Even as Adams was seeking to define the next chapter of his life, he was engaged in an almost constant battle on social media. His frequent tweets about everything from his personal life to public health issues have invariably drawn attacks from both the right and the left. Rather than ignore his critics, he has often punched back, engaging in Twitter spats that stretch for days.
He has battled on social media over his recommendation that people continue to wear masks in crowded indoor settings, his criticism of President Biden’s declaration of an end to the pandemic and about his advocacy for coronavirus vaccinations for children and for adults to get booster shots. He takes heat from the left for a pro-life stance on abortion and from the right for his opposition to laws that dictate what a doctor can say to a patient about abortion.
“I get mad at him for being addicted to Twitter,” Lacey said. “People hated him because he was part of Trump’s administration. Now the Trump people hate him.”
Carrie Benton, an Ohio medical lab scientist who has tangled with Jerome Adams on social media, is critical of what she considers “blanket statements” he is now making about topics such as masking. But she also feels he should still be held accountable for mistakes committed by the Trump administration early in the pandemic.
The pushback has done little to dissuade Adams. He invites debate. He wants to argue, genially. He tries to search for ways to use his platform as a former surgeon general that does not turn into politically charged spats.
“It is hard to find an issue,” he said.
In August, an issue found him, and it was precisely the topic that he had hoped would not feel so personal anymore. During a routine follow-up check, doctors discovered tumors on the outside of Lacey’s right thigh.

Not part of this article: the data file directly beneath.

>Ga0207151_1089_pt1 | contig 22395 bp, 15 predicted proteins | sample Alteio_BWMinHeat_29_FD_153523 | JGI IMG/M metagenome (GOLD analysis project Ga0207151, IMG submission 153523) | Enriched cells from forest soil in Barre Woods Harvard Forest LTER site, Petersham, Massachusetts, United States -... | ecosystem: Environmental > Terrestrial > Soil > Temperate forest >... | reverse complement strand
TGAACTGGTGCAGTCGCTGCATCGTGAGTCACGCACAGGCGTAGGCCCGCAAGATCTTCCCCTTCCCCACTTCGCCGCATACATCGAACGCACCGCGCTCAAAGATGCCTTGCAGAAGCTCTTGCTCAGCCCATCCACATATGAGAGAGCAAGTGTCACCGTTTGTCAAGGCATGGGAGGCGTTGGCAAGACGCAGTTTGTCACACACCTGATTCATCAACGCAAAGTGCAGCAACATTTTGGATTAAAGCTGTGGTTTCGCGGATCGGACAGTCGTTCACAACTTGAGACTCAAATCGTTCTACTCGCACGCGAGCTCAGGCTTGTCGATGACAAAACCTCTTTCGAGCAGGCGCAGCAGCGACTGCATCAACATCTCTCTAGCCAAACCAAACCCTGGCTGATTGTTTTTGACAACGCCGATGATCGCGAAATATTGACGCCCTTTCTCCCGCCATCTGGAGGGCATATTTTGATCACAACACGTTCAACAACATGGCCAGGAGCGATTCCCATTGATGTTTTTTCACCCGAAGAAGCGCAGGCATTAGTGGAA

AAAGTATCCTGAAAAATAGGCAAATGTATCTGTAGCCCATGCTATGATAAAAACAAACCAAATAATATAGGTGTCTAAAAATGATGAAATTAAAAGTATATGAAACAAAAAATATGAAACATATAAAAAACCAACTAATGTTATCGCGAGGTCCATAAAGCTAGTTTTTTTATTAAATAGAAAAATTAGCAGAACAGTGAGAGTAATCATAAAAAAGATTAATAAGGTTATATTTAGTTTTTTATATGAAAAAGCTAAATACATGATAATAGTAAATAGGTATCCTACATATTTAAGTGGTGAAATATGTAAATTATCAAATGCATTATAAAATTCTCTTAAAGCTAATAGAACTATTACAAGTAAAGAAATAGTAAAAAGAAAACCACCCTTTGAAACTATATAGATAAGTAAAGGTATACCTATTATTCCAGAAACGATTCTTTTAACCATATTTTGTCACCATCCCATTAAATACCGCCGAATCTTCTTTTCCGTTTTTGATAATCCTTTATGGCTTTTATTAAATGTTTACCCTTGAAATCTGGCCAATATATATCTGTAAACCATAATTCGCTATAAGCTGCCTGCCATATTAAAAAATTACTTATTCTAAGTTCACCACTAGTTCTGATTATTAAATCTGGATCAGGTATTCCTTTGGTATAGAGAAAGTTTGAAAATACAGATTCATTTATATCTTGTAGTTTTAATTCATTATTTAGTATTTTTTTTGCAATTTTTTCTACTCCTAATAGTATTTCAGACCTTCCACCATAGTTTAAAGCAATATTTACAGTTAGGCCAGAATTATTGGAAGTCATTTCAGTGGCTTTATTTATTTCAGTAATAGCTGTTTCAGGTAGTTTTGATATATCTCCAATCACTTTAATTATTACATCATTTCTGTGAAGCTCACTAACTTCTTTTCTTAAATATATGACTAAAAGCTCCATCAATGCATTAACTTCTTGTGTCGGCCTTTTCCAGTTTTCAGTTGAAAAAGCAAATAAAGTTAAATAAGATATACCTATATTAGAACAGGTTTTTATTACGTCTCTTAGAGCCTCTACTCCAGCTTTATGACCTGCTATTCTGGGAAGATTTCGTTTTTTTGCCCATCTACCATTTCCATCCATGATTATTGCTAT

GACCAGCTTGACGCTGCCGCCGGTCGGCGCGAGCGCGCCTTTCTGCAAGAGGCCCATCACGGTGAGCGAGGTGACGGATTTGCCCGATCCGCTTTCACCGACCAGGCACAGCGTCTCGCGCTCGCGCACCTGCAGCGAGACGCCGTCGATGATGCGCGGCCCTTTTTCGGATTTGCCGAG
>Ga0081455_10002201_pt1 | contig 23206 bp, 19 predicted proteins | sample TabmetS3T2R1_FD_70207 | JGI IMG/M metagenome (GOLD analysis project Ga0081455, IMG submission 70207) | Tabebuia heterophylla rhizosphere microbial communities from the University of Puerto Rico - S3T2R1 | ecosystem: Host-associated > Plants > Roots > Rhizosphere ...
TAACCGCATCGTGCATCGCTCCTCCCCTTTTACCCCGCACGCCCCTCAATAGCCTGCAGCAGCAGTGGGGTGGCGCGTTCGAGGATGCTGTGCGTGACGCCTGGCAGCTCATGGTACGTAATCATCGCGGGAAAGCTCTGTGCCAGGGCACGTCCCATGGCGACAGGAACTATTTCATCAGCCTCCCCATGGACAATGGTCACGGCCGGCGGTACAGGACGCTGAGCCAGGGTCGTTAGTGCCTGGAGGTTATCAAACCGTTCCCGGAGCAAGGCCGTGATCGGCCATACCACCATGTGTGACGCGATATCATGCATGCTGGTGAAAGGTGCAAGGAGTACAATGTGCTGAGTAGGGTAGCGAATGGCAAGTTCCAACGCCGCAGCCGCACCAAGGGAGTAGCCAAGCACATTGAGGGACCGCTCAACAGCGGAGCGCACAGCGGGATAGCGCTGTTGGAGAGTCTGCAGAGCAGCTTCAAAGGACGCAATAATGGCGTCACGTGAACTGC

“Here we go again,” Lacey said to herself.
She had first been diagnosed with melanoma 12 years ago, in 2010, when she spotted a “weird mole.” She had it removed. She thought she was in the clear.
“No big deal,” she said.
As an adolescent growing up in the Midwest, she had been a frequent visitor to tanning beds. She did not worry much about the sun, even though she is very light-skinned. After having the mole removed, she changed her ways. Sunscreen. Long sleeves. She joked that her mother would chase her around with floppy hats. She started getting regular dermatology checks. It was all good. Until it wasn’t.
In early 2018, just as her anesthesiologist husband was starting as surgeon general under Trump, she noticed lumps on her groin while shaving her bikini line. The doctor in her house, newly minted as America’s doctor, was constantly on the go as he sought to get a grasp on his job, serving as a public health advocate and overseeing thousands of members of the US Public Health Service Commissioned Corps. “The doctor in my house is my absent-minded professor, always running in 100 directions,” she said.